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Changes to Capital Allowances on Plant and Machinery

Changes to Capital Allowances on Plant and Machinery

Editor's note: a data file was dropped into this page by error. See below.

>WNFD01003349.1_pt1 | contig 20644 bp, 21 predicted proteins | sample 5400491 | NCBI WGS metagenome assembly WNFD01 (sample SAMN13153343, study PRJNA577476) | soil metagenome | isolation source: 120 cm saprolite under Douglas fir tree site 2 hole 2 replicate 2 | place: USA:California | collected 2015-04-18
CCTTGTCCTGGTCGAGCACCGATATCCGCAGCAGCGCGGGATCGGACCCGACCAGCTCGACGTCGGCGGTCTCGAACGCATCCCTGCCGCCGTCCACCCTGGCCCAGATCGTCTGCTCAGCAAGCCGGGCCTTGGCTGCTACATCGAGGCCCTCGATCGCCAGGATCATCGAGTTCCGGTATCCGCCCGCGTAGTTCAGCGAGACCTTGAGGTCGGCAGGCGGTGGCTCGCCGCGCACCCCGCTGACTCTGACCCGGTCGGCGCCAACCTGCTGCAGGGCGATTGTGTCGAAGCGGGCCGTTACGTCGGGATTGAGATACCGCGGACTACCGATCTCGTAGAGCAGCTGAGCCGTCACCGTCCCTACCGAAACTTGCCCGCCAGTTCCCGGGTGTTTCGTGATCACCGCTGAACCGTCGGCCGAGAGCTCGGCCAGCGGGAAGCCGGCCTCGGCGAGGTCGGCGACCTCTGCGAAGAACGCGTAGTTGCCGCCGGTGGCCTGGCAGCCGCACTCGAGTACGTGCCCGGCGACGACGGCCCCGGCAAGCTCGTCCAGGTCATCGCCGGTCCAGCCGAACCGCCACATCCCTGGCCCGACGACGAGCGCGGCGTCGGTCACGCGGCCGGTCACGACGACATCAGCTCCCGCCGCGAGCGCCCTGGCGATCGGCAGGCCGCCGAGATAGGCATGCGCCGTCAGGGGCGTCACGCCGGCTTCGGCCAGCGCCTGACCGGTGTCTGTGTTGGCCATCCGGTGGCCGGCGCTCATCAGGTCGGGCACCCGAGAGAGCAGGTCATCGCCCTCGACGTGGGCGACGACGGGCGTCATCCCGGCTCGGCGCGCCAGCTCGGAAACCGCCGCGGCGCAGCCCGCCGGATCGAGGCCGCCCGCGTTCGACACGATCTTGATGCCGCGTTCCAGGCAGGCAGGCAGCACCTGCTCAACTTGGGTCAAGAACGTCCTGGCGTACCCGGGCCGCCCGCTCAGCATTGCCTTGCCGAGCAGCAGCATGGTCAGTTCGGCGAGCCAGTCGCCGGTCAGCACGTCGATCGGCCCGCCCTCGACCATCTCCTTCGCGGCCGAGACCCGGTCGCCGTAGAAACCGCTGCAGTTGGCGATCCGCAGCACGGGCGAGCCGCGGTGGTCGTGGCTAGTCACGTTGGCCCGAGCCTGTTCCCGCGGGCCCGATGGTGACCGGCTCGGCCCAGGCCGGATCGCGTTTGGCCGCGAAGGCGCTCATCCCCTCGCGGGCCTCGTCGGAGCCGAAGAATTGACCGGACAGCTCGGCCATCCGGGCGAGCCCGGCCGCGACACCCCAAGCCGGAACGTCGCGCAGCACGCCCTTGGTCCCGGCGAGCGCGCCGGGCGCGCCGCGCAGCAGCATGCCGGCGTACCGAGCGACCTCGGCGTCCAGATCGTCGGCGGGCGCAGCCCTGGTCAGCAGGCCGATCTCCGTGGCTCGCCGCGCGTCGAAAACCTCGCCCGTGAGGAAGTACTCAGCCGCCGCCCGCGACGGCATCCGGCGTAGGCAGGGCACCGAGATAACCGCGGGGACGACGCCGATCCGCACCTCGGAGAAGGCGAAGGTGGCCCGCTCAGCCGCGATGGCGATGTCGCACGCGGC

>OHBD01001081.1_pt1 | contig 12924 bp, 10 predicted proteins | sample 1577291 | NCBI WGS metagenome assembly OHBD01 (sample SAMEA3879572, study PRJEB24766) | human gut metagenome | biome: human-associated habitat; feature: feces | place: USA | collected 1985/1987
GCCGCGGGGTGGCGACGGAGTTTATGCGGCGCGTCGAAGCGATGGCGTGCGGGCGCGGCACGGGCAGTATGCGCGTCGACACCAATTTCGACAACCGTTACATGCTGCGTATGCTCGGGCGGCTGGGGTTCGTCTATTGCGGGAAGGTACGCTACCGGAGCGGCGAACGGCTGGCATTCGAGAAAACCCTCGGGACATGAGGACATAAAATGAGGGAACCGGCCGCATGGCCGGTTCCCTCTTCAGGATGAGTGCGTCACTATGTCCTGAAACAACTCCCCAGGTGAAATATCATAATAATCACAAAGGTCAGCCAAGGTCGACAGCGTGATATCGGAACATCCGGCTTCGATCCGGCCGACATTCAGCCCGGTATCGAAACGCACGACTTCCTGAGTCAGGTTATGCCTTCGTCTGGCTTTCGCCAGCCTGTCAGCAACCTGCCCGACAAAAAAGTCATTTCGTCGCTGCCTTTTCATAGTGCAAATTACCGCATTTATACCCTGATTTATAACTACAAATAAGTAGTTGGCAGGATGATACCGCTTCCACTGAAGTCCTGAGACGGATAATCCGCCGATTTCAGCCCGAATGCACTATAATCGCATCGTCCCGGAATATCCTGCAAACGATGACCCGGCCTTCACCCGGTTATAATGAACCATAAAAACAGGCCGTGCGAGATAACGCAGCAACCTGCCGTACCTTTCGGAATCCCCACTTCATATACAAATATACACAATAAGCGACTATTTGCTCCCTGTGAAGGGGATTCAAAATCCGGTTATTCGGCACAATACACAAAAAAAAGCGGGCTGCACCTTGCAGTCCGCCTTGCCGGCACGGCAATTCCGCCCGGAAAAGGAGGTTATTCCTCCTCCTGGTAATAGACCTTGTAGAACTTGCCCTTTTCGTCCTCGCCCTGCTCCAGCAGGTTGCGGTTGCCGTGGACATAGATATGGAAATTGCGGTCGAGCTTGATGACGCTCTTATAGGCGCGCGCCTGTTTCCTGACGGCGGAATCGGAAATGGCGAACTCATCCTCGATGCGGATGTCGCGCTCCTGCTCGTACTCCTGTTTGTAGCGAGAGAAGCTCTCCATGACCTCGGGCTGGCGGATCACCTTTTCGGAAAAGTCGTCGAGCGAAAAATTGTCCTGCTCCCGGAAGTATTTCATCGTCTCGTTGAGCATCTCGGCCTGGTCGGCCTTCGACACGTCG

The Chancellor’s Pre-Budget Report in October of last year announced major changes to the way businesses can claim relief for capital expenditure.   The headline news was the scrapping of Industrial Building Allowances, which allowed you to write off the cost of constructing industrial buildings (and hotels and agricultural buildings) over a 25 year period. Particularly vicious was the way this applied to expenditure already incurred, so that entrepreneurs who have already spent very large sums in the expectation of getting these tax allowances will have to deal with a severe blow to their cash flow forecasts as a result of the loss of this important tax relief.   This article, however, concentrates on the changes to the allowances for expenditure on plant and machinery. Broadly speaking, they are good news for smaller businesses, and bad news for larger ones – the cut-off point is at around £130,000 of annual capital spending on plant, with those over that level finding that they will have to wait longer to get tax relief on their expenditure, and those below it getting their relief earlier. The Old Rules Before the changes were announced, expenditure on plant and machinery was the subject of two types of allowance – First Year Allowances and Writing Down Allowances (“FYA” and “WDA”).   A “small business” could claim FYA at 50% on its expenditure in the year, and a “medium sized business” could claim 40%. The balance of the expenditure was carried forward and attracted an annual WDA of 25% in the following years. If a “small business” spent £50,000 on a new piece of machinery, therefore, in the first year it could claim 50% (£25,000) FYA, and in the following year, WDA at 25% on the balance (£25,000 times 25% = £6,250).   Long Life Assets Certain types of plant are categorised as “long life assets” if they have an expected useful life of 25 years or more, and the WDA on these was lower at 6%. “Long Life Assets” are quite rare, but the oil industry has many of them, and given the threats to move their HQs out of the UK made to the Chancellor last year by the big oil companies, it was not very surprising that the WDA for such assets was increased to 10% from April 2008.   The New Rules For expenditure incurred after 5 April 2008 (31 March 2008 for companies) the FYA is scrapped, and the WDA is reduced to 20%.   The Annual Investment Allowance (“AIA”) Instead of FYA, a business will have an AIA of £50,000, on which it can claim 100% relief. Any expenditure over £50,000 will be the subject of a WDA of 20%, so if the business spends £100,000 on plant in an accounting period, it will get an AIA of £50,000, and £10,000 WDA on the balance. Compared with a FYA of £50,000 under the old rules (with no WDA until the next year), this is an improvement.   In the case of a group of companies, or “related businesses” (we look forward to hearing exactly what this means!), there is only one AIA of £50,000, and the taxpayer can allocate it as they wish between the various companies in the group.   “Integral” Plant For a number of years, there have been heated disputes between HMRC and taxpayers as to exactly what is plant (qualifying for FYA and WDA) and what is a part of the building itself (qualifying for either nothing or industrial buildings allowance at 4% in some cases).   From April 2008, we have a new category of “integral” plant. This is plant that forms part of a building. Such plant will attract a WDA of 10%.   In some cases, this is good news – for example, the electrical wiring of a building was not plant or machinery under the old rules unless you could make a case that it was a specialised installation to meet the needs of specific plant installed in the building. From April 2008, it will be “integral” plant, and will attract WDA at 10%.   In other cases, it is bad news – space or water heating systems currently qualify for FYA (and WDA at 25% on the balance), but from April they too will be “integral” and only attract 10%.   In a few cases, the new rules are quite mysterious – “active facades” will be “integral” and get the 10% WDA. Frankly, I have no idea what an “active facade” is but my Senior Manager tells me she thinks it is an external wall on which you can display messages or change the colour to suit the atmosphere.   Interaction of AIA and Integral Plant We have seen that there is an AIA of £50,000 on which 100% relief can be claimed. This can be claimed on any plant, including “integral” plant, so (at the risk of stating the obvious), the trick is to make sure you claim the AIA against “integral” plant (10% WDA) before normal plant (20% WDA).   Small Pools I am not referring to those plastic things which invariably leak and turn your garden into a swamp, but to one of the very few really sensible measures in the Budget.   The expenditure on plant and machinery above the amount qualifying for FYA (or, under the new regime, for AIA), is carried forward as the “pool” of expenditure that qualifies for WDA in the following year.   Until now, you have had to keep calculating the WDA on the “pool” every year, even when it reaches a ridiculously low figure like £100 (WDA of £25 due and £75 carried forward to next year).   From April, once the “pool” reaches £1,000 or less, you can simply write it all off and claim allowances on it.   Other Capital Allowances There are other significant changes to capital allowances, either now or in the pipeline for next year, many of which have an emphasis on “green” technology. These will be the subject of an article in a later edition of the Tax Insider.   James Bailey
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